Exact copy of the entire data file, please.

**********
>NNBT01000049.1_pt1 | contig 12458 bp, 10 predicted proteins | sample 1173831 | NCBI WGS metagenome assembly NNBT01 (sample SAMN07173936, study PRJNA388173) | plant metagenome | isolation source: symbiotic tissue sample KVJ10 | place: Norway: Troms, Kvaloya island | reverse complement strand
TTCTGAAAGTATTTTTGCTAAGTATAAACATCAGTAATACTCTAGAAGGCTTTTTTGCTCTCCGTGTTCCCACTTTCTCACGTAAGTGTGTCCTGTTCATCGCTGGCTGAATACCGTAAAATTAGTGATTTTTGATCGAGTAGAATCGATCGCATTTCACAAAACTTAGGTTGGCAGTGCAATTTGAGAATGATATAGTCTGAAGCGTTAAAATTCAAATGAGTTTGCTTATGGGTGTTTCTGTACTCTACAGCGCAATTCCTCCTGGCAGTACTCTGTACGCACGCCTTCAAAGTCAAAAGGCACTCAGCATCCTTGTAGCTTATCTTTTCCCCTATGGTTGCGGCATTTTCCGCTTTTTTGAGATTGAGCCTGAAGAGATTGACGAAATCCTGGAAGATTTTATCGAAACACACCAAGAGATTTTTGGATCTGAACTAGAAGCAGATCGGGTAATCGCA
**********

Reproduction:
>NNBT01000049.1_pt1 | contig 12458 bp, 10 predicted proteins | sample 1173831 | NCBI WGS metagenome assembly NNBT01 (sample SAMN07173936, study PRJNA388173) | plant metagenome | isolation source: symbiotic tissue sample KVJ10 | place: Norway: Troms, Kvaloya island | reverse complement strand
TTCTGAAAGTATTTTTGCTAAGTATAAACATCAGTAATACTCTAGAAGGCTTTTTTGCTCTCCGTGTTCCCACTTTCTCACGTAAGTGTGTCCTGTTCATCGCTGGCTGAATACCGTAAAATTAGTGATTTTTGATCGAGTAGAATCGATCGCATTTCACAAAACTTAGGTTGGCAGTGCAATTTGAGAATGATATAGTCTGAAGCGTTAAAATTCAAATGAGTTTGCTTATGGGTGTTTCTGTACTCTACAGCGCAATTCCTCCTGGCAGTACTCTGTACGCACGCCTTCAAAGTCAAAAGGCACTCAGCATCCTTGTAGCTTATCTTTTCCCCTATGGTTGCGGCATTTTCCGCTTTTTTGAGATTGAGCCTGAAGAGATTGACGAAATCCTGGAAGATTTTATCGAAACACACCAAGAGATTTTTGGATCTGAACTAGAAGCAGATCGGGTAATCGCA